Victory At Kingsnorth..?
Today was hailed as a major victory by those engaged in climate change activism here in the UK. The energy company E:ON has shelved plans to build new power stations at the Kingsnorth site in Kent, site of last year’s Camp For Climate Action (known to all as simply ‘Climate Camp’).
E:ON cited the current economic climate, as well as a drop in demand for electricity, as being the decisive factors in their decision to shelve the Kingsnorth builds, a decision that was immediately heralded by environmental campaigners from many groups as a major victory and perhaps the beginning of the end of coal-fired power in this country.
Personally, I’m somewhat more cautious in my optimism that this decision. Optimistic for the future of climate change activism in the UK, definitely, but only cautiously optimistic. And this is why:
- E:ON have not stated that they are PERMANENTLY shelving their plans for new coal-fired stations, merely that they are putting the Kingsnorth project on hold for a few years or perhaps until economic conditions and/or demand for electricity has increased enough to make the project profitable.
- There is a General Election in the UK not too far away. Who knows what the (more than likely) incoming Conservative government will opt for in terms of its energy policy. (the Tories have never been exactly friendly to activists of a non-right wing persuasion). The honeymoon period after a Conservative election victory would give the Tories freedom to pursue pretty much any energy policies they want, especially if Labour suffer a meltdown at the polls, as could perhaps be expected given Labour’s severe unpopularity at the moment.
- It has to be said that, while the climate change activists are growing in numbers and profile (and thus influence), it is the energy companies and big business that have the ear of government to a much greater degree. Unless stopping coal-fired power stations became a make-or-break election issue for the government of the day, then there’s nothing to stop that government from pushing them through, especially in the name of avoiding energy shortages for the voters.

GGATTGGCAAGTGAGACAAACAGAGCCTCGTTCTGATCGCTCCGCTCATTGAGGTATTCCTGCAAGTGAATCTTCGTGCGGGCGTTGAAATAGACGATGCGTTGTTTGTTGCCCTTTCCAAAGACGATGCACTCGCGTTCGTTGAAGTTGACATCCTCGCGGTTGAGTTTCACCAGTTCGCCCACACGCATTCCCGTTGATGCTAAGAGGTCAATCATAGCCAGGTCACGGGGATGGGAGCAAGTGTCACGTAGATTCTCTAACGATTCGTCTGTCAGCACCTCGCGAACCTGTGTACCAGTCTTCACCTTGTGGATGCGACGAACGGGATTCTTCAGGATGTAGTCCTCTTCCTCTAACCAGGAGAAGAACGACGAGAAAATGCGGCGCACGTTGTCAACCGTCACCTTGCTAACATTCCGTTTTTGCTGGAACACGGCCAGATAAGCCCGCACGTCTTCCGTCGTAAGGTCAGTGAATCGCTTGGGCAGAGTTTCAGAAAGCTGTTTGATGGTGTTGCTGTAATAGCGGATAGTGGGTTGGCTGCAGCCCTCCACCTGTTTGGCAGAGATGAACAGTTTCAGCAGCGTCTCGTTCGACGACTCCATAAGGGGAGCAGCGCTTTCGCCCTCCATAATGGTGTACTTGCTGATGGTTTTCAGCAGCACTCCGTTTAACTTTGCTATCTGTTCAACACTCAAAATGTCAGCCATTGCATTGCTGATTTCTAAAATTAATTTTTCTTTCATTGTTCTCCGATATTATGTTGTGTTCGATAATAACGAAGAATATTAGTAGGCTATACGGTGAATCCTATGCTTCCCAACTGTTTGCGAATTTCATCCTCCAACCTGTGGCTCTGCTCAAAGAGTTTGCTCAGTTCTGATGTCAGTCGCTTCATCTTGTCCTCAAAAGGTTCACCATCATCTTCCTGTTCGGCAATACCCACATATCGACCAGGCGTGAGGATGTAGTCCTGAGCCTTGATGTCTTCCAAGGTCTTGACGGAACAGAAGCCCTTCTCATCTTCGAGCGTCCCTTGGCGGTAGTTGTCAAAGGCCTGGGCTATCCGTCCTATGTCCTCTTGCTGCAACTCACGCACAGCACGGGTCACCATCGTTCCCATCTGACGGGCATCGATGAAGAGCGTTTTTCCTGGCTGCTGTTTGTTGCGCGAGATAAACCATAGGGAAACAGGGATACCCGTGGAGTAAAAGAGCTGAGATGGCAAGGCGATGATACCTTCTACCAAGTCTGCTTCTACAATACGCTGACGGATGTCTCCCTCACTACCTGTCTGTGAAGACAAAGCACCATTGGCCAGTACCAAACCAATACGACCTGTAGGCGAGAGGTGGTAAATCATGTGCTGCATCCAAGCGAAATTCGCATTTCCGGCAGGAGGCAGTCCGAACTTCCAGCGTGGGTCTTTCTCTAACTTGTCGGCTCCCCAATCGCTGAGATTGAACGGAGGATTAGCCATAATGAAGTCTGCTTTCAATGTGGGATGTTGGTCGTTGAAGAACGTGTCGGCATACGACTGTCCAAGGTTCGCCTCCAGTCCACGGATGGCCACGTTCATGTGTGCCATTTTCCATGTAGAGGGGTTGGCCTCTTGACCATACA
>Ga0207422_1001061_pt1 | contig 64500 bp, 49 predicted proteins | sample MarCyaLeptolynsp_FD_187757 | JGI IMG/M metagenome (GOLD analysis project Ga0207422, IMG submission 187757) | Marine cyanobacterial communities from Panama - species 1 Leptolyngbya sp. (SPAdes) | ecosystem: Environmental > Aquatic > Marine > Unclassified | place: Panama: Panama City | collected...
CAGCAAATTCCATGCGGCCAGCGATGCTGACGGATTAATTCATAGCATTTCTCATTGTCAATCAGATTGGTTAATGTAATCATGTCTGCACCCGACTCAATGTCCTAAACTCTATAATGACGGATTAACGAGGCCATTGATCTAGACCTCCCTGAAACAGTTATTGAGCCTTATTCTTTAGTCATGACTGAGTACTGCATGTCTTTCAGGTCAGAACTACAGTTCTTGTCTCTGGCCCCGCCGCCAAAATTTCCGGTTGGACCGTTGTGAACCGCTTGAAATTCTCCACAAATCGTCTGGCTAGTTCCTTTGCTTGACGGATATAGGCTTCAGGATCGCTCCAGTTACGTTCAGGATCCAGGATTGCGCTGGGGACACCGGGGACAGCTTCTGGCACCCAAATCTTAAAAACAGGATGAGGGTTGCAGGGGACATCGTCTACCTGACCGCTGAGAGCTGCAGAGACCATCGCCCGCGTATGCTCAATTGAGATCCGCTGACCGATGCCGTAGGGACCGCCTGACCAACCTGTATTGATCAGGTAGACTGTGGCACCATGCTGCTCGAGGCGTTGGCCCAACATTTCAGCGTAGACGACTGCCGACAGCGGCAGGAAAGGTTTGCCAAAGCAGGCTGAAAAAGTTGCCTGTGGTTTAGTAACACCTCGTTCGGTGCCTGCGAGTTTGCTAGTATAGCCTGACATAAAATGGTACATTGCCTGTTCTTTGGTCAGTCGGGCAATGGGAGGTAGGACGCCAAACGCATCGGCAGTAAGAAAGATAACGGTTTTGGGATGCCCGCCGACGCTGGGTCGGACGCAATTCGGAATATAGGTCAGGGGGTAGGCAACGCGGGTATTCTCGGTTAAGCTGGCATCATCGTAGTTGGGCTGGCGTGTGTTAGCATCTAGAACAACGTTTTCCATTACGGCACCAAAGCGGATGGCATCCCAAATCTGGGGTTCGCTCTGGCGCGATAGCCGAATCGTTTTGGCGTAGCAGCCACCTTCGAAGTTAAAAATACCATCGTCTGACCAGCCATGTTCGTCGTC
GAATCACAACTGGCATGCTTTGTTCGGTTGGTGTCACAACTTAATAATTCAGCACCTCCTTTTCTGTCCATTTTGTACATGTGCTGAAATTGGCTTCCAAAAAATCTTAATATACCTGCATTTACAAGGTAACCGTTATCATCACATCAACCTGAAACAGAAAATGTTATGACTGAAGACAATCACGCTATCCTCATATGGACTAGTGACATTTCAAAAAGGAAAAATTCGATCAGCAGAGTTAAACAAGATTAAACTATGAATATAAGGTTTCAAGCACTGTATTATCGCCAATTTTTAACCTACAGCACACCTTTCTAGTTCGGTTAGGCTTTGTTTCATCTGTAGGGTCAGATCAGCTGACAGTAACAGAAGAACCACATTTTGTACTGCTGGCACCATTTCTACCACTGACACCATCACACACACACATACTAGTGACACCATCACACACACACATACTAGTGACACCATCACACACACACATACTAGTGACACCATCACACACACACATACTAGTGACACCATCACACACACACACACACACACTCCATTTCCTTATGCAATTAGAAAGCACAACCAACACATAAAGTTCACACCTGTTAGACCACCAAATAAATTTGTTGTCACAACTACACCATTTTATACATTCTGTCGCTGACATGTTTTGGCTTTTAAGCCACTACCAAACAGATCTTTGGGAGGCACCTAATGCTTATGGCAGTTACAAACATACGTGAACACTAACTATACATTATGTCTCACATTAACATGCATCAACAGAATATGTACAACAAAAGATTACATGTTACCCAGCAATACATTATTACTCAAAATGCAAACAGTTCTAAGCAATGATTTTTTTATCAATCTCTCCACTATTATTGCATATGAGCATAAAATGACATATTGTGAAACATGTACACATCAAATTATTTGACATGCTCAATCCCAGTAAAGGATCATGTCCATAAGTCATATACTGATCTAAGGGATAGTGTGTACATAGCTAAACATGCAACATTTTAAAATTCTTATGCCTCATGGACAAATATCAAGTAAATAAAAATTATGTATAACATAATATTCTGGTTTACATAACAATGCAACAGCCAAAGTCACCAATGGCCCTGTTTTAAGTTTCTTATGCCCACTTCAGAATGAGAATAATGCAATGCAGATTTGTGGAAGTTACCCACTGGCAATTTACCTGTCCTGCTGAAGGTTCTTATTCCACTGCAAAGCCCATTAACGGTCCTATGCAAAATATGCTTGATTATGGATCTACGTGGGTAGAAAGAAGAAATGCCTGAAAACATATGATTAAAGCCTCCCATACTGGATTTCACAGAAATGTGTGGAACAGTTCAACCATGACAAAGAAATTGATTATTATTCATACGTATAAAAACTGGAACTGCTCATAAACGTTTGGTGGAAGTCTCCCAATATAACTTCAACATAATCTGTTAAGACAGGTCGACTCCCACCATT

Of course, there can be little doubt that the climate change movement and accompanying protest activities have done E:ON in particular no favours in the PR department. And those protests actions haven’t been solely confined to power stations such as Kingsnorth either. E:ON publicity events have been disrupted. E:ON also sponsors the FA Cup and it’s sponsorship has been marked by actions at various FA Cup ties at matches around the country. Recruitment events have been repeatedly disrupted as well, as at careers fairs and universities and the E:ON corporate annual dinner was also disrupted. How much the protests focused on E:ON have damaged the E:ON brand is debatable, for while I don’t doubt the PR damage has been considerable, no arm of big business is ever going to admit to a flagship project like Kingsnorth being halted by public pressure as that would be a massive shot in the arm to protest groups everywhere. It would also be an admission that people power, and in particular direct action, does get the goods and that would only lead to a proliferation in groups willing to adopt those methods to achieve their aims.
And it isn’t a matter of halting climate change simply by halting the building of new power stations, either, it’s rather more long-term than that. There are no shortage of other places and companies to be targeted in addition to E:ON and Kingsnorth. The fight will have to go on for a long time to come if climate activists are to continue pushing for the necessary changes to be made, so a possible victory over the Kingsnorth project is only one possible victory in a much longer and larger campaign.
Yes, Kingsnorth being shelved is something to celebrate. A major multinational has had to alter its plans and the Labour government’s greenwashing has left it with egg on its face and its plans apparently in tatters. But there will be a new government to engage with, more than likely, and big business won’t be going away any time soon either. Climate activists are entitled to celebrate this news, but not to rest on their laurels.
The fight is a long way from over yet.